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    $\begingroup$ In addition to @Peteris 's comment, some scientists believe in an asymmetry between matter and antimatter: for every billion antimatter particles created, one billion +1 will appear... I would be hesitant to make more antimatter because it may, well, make more matter than antimatter. $\endgroup$ – Zxyrra Jan 28 '17 at 17:09
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    $\begingroup$ @Peteris Whilst this is, on the whole, a good approximation to say they have an equivalent effect on gravity it isn't quite true. If you were to consider the cases of a radiation or matter dominated universe your scale factor has a different dependency on time (meaning the shape of those curves you see above will change). $\endgroup$ – Lio Elbammalf Jan 28 '17 at 18:30
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    $\begingroup$ @Zxyrra Indeed, I mentioned that creating anti-matter also required creating matter too. The only solution I could think of was to find some source of anti-matter. Whilst the belief in asymmetry between anti-matter and matter does seem to fit with what we see I was trying to think of an idea which would fit with the story. If we follow what we know now we will, most likely, conclude that the proposed idea is impossible. Instead we could loosely prop the story up on some scientific facts and a some hand waving. $\endgroup$ – Lio Elbammalf Jan 28 '17 at 18:34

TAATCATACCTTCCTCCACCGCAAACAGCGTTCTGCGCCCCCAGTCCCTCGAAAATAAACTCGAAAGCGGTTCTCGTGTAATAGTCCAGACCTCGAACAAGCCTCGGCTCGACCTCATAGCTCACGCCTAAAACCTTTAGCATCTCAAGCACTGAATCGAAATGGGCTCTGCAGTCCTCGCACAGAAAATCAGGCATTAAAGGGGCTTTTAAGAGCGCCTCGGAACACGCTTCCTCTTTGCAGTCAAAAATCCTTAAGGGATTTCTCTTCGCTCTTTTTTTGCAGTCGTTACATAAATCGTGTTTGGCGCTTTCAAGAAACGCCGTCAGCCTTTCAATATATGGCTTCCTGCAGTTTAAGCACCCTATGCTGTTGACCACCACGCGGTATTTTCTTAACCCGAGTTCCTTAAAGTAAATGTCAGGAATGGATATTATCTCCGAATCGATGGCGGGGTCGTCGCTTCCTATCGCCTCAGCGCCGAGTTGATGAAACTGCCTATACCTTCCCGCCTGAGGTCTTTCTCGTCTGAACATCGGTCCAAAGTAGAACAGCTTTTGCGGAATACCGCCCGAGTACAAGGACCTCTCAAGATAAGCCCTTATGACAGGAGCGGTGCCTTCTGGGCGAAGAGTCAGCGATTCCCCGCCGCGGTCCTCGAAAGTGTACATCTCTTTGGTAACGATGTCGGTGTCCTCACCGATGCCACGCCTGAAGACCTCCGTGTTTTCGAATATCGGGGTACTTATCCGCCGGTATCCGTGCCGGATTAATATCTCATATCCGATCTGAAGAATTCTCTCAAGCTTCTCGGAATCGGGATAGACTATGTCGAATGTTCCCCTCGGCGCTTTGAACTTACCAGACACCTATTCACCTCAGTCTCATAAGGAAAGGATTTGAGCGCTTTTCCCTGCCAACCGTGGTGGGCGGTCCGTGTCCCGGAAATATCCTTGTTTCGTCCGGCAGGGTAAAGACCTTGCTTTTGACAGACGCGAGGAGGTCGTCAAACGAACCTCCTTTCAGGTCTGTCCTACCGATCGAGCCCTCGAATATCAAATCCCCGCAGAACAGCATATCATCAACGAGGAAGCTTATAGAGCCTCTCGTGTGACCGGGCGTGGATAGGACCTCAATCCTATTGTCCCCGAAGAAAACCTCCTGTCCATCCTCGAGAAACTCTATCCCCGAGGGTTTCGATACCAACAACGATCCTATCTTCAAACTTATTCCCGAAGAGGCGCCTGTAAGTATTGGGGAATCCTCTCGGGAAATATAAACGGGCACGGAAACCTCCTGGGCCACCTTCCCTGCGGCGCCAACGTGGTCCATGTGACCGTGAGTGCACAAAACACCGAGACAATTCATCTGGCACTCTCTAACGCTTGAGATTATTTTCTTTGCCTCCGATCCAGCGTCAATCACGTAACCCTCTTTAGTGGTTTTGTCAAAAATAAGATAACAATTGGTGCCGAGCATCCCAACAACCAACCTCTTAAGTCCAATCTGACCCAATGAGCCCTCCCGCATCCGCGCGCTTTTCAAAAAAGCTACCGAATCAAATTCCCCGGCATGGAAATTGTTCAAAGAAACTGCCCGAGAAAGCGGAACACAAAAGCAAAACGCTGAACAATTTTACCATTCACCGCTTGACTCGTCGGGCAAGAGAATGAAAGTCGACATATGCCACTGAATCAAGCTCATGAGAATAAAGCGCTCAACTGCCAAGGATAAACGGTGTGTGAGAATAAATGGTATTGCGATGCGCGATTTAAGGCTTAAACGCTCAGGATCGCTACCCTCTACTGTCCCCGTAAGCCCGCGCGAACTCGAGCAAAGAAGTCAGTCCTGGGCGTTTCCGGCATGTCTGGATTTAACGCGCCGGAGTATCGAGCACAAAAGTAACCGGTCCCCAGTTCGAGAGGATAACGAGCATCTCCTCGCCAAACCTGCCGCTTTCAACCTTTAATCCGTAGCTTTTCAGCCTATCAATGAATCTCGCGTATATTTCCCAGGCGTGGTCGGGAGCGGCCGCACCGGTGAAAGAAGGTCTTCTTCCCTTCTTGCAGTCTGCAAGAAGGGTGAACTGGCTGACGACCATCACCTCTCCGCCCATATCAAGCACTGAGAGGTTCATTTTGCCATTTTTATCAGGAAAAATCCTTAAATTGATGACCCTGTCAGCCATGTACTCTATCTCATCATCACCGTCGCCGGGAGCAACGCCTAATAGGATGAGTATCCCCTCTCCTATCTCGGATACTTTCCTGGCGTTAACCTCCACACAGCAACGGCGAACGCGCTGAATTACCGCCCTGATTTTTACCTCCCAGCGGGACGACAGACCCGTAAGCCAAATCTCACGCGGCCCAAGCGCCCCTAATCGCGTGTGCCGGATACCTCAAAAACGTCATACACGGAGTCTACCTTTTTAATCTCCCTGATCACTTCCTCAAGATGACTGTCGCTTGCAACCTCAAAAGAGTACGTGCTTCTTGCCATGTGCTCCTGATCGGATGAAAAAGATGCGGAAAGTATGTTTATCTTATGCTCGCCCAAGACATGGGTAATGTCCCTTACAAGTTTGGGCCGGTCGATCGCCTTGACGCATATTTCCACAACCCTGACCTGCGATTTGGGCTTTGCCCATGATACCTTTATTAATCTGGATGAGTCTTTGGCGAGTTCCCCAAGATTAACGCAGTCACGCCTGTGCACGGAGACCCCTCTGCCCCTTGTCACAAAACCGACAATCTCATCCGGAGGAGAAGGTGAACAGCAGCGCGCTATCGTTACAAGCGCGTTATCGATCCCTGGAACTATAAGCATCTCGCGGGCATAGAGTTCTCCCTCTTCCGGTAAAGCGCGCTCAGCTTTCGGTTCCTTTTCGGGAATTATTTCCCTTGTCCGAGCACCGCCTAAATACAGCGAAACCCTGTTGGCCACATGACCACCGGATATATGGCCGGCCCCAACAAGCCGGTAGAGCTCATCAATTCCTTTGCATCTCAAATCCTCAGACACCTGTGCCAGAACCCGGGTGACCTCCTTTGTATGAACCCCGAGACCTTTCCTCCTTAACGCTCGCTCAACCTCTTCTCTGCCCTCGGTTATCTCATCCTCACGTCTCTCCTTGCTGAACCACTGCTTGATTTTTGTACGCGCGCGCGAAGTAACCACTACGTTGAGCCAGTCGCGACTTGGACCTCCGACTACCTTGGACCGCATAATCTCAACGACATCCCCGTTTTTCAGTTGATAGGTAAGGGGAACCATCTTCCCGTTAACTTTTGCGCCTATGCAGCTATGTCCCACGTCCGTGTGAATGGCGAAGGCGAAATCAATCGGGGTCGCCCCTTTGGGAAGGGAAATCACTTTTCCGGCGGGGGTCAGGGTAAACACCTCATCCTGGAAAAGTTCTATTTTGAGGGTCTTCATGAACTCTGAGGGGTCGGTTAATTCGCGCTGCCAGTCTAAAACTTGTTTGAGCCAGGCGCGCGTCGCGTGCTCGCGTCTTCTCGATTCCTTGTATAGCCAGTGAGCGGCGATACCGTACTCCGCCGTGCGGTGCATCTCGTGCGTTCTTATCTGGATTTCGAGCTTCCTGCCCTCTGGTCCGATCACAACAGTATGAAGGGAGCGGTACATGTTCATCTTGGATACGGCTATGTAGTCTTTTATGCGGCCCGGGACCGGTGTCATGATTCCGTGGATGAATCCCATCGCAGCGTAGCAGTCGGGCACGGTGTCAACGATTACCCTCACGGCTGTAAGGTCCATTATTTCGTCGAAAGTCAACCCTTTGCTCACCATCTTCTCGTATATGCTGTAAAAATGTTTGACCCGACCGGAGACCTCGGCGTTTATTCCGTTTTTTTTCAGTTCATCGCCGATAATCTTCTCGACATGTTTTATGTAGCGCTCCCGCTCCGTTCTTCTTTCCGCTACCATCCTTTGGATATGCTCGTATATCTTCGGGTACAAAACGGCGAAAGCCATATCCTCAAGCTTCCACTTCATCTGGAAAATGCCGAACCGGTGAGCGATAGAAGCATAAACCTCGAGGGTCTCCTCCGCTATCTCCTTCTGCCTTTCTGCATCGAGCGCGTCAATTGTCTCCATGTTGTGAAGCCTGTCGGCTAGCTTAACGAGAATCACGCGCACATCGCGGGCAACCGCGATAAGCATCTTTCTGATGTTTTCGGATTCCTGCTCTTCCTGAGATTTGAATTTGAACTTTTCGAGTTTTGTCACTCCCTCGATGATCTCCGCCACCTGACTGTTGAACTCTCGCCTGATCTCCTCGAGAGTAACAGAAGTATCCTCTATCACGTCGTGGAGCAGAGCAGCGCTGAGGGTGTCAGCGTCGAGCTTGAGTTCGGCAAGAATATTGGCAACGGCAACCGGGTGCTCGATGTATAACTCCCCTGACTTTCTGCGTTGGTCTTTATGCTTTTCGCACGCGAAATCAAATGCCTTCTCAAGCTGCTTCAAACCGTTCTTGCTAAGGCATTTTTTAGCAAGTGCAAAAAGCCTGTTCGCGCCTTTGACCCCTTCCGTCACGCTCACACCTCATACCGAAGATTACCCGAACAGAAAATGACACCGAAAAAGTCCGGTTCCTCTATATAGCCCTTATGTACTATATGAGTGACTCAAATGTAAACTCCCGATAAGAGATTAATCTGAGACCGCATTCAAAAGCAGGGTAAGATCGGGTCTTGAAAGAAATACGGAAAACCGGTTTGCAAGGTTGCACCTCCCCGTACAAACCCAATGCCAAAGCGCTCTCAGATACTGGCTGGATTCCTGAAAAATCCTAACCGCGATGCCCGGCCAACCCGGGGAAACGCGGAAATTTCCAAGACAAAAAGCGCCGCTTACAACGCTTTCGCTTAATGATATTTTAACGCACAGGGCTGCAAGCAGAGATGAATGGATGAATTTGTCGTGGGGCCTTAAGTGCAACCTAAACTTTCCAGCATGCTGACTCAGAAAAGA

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I'm not sure whether the Big Crunch is accepted nowadays as the future of the universe. But, as far as I know, it depends on the energy density of the universe. If it's too low, it will expand endlessly, if too high, it will collapse. So we can not change its fate.

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    $\begingroup$ While not necessarily wrong this doesn't address the OP's question of if we can do anything about the crunch $\endgroup$ – Zxyrra Jan 28 '17 at 17:05
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Just as humans have currently reached the point of being able to affect the Earth (in particular, climate change), a K-Ⅲ civilization will mess up the natural order of whole galaxies.

Suppose that they have some kind of hyperspace FTL technology. This allows such meddling to violate the normal concervation laws and lose mass-energy to “outside”. The K-Ⅳ equivalent of our CO₂ emissions may be hyperspace pollution as it is used as a sync for their “unlimited energy” devices. Mass vanishes from the universe,on a scale that affects the topology of the portion of the universe they’ve reached.